In the weeks before my husband and I were to depart to live in Abu Dhabi I found myself lying awake at night gripped with worry. While most in my position would be fretting about finding a good school for their children, or somewhere to live, I was in a state wondering if I would be able to find a decent jerk sauce. Not to mention beet tops and a place to buy booze that wouldn’t bankrupt me. Turns out, no to all three.
No matter where I am in the world or for how long, the first order of business is to go to a local market and do what I call buy and spy. You’d be amazed what you can learn about a culture by checking out what people have in their shopping baskets. So on our first morning, while still reeling with jet lag and that particular horror of meeting 104-degree heat married with 100 percent humidity, I set out to find my market.
My early expeditions had me rolling up to a couple of the French outfits, GÃ©ant and Carrefour. Great for butter and the odd black chicken, but they didn’t have the array of hot sauces that I needed to fill the gaping hole left by not having jerk.
Then I found Lulu’s. Aptly named, it’s a lulu. Hypermarkets, as they are called here, which now that I think of it, must be an anglicized version of the French word hypermarchÃ©. Which brings up another point: Why all the French-owned markets? In every other aspect, Britain has its fingerprints all over this place.
Lulu’s is not for the faint-hearted, especially if you go there on a Friday night after evening prayer. All at once every guest worker, whether they are from Sri Lanka, Pakistan, the Philippines, America, Britain, or Australia, along with large Emirati families with squads of children careening up and down the aisles, descends on the store.
I bypass the clothes, the electronics, and head to, or rather roller-derby my way to the produce section, where, thrillingly, half the stuff is a complete mystery to me. I have been known to accost an innocent Indian or Filipino woman, and once they get over their shock at seeing a tall bottle-blonde holding up a huge phallic gourd excitedly asking, “What can be done with this?!” they are usually very helpful. At least, I think they are. I have noticed I am often given complicated advice involving the words salt, soak, grind, pat, fry.
Still, all is not lost. There are hot sauces from every continent; pickles, too. My current passion is a chili pickle from India. Blisteringly hot, salty, a damn good replacement for my jerk.
I am still stumped at the meat section and haven’t decided yet which is a more flavorful beef, Pakistani, Brazilian, Australian or New Zealand. All good problems.
As opposed to my drinking problem.
Drinking for me is all romance. And I cut my teeth, learned the art, in some of the greatest bars on earth. New York City bars. Fanelli’s, Pete’s Tavern, The Dublin House, Puffy’s, The Old Town. Hitch yourself up, lay down a twenty (ok, now maybe a hundred is needed) and spend the night in happy concord with friends and an endless supply of drinks. Leave a huge tip, and the next time half those drinks will be free. No fuss, no muss. Perfect.
Now, nights out are a near-funereal experience. You can only drink in hotels and so are relegated to two choices: high high-end, or low high-end. True, in the cool months there are some pretty dreamy outdoor watering holes with views of the Persian Gulf, but that’s only three months of the year!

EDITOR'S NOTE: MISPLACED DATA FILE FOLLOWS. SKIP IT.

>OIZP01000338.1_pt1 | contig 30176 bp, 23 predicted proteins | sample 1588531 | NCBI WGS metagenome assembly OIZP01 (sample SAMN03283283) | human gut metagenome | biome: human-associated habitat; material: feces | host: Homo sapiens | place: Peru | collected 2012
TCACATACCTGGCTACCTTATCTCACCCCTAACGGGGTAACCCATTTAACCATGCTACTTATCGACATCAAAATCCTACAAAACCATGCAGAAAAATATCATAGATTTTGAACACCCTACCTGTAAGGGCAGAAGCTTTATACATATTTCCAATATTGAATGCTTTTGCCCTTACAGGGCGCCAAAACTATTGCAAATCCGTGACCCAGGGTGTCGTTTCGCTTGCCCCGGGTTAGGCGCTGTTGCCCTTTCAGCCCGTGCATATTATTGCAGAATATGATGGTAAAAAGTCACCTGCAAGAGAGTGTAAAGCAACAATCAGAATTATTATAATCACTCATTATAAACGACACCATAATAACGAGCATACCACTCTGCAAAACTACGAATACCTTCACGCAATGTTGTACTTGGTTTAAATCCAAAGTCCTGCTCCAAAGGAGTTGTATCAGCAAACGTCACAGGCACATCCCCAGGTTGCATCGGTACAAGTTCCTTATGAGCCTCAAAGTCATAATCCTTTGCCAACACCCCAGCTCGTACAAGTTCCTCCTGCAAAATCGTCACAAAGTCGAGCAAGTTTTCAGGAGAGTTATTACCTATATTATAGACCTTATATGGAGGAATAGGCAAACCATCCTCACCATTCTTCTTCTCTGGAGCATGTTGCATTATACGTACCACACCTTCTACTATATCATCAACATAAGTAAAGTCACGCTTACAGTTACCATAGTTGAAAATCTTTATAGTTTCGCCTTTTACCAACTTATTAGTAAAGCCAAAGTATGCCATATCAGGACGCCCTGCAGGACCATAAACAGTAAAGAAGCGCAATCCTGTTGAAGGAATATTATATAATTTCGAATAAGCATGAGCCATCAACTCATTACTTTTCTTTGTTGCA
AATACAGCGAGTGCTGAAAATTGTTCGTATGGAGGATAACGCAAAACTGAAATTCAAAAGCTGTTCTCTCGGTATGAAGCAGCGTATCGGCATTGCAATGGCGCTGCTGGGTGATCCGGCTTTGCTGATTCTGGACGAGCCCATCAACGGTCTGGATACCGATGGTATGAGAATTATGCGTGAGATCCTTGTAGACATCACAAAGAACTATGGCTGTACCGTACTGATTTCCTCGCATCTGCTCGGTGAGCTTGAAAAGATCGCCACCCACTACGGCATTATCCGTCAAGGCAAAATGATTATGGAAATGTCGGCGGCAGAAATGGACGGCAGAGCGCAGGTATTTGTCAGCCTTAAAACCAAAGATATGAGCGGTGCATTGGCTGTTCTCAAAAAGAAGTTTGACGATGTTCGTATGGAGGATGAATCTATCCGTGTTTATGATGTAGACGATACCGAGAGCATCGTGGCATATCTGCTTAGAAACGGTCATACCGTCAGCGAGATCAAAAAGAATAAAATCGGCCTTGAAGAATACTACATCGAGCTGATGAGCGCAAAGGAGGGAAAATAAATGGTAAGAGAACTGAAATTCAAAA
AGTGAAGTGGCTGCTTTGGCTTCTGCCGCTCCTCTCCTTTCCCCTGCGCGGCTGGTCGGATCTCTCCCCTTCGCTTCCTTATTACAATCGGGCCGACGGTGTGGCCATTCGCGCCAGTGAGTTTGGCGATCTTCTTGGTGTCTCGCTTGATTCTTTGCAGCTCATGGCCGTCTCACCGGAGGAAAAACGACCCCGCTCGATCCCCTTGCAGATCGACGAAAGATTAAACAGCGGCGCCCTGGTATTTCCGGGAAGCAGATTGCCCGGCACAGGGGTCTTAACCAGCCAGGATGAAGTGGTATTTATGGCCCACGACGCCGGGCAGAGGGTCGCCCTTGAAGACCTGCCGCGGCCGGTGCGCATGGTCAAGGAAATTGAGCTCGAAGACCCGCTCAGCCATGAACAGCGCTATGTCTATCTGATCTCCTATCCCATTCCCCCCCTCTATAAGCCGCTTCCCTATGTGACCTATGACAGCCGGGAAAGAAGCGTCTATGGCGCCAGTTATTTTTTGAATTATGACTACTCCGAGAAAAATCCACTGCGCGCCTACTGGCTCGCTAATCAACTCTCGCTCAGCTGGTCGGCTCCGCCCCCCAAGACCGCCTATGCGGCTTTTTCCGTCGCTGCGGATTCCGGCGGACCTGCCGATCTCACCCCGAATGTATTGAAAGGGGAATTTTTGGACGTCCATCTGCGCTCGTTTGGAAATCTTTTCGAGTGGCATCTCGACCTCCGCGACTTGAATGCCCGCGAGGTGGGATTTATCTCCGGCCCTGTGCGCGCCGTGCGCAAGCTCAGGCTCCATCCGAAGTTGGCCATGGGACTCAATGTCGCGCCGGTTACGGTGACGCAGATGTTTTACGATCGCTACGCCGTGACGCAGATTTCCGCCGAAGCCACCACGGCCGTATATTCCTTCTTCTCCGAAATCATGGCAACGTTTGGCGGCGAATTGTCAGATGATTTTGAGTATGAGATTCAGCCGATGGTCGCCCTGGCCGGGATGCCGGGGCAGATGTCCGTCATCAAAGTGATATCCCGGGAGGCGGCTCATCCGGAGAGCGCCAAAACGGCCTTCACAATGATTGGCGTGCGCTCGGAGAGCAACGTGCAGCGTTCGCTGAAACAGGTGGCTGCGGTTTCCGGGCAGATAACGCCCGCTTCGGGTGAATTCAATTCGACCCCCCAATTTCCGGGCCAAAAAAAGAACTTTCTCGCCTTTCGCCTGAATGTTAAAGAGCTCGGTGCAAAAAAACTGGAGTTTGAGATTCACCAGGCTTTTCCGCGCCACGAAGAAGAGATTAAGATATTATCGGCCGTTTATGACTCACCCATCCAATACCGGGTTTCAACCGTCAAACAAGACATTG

So that leaves me the rest of the time having a pop in rooms that may be fit for a king but not a booze hound. There’s nothing more disconcerting than sitting down in some overly plush chair, leaning back and very nearly going up and over the back of it. And then there’s the mausoleum-like venue, a room all shiny marble (I swear, if the world collapses in on itself it will be because these big Western hotels have sucked out all the marble that was holding it up) only to be silently approached by a soft-spoken, near groveling waiter. My drink is consumed not surrounded by the benchmark sounds of a bar — music, laughter, arguments, flirting — but by the self-important murmurings of the well-heeled patrons who can afford a room in this cathedral. There’s only so much a girl can take.
So I head to the low high-end bars. Big mistake. These, while not so marbly, are doubly depressing. Here big, fat, older men sit and drink with little, sad, younger working girls. I once saw three women come in dressed as Catholic schoolgirls — or maybe they actually were. Either way, the result was the same. And too easy. After all, above their heads lurks a warren of expense-account-friendly hotel rooms.
I realize I haven’t mentioned sports bars. That’s because I wouldn’t be caught dead in one, so can’t speak with any authority.
As you can imagine, this state of affairs has me drinking at home more often than not. Buying liquor, as the Brits like to say, is jolly good fun. There are designated stores; all tucked away with blacked-out windows. The one we like to go to is accessed through a basement door in the garage of the St. Regis. The cloak-and-dagger feel is amplified by the fact that the garage floor is coated with the squeakiest paint so that when driving any turn of the wheel makes you feel like you’re in one of those squealing car-chase scenes in the movies. Once upstairs it’s all pretty pro forma, that is, until they put your purchase in the thickest, blackest plastic bag I’ve ever seen — body bags have nothing on these suckers — all to ensure that your offending vodka is kept well out of sight. Once home, I have the strangest urge to whisper as I unsheath my bottle, “It’s all right, you’re safe.”
On nights like these, I pour myself a healthy shot, step out onto my balcony, which overlooks the Gulf, and raise my glass in a wistful toast to my fellow drinkers back in New York. Of course, my gesture is somewhat hollow. I’m facing Iran.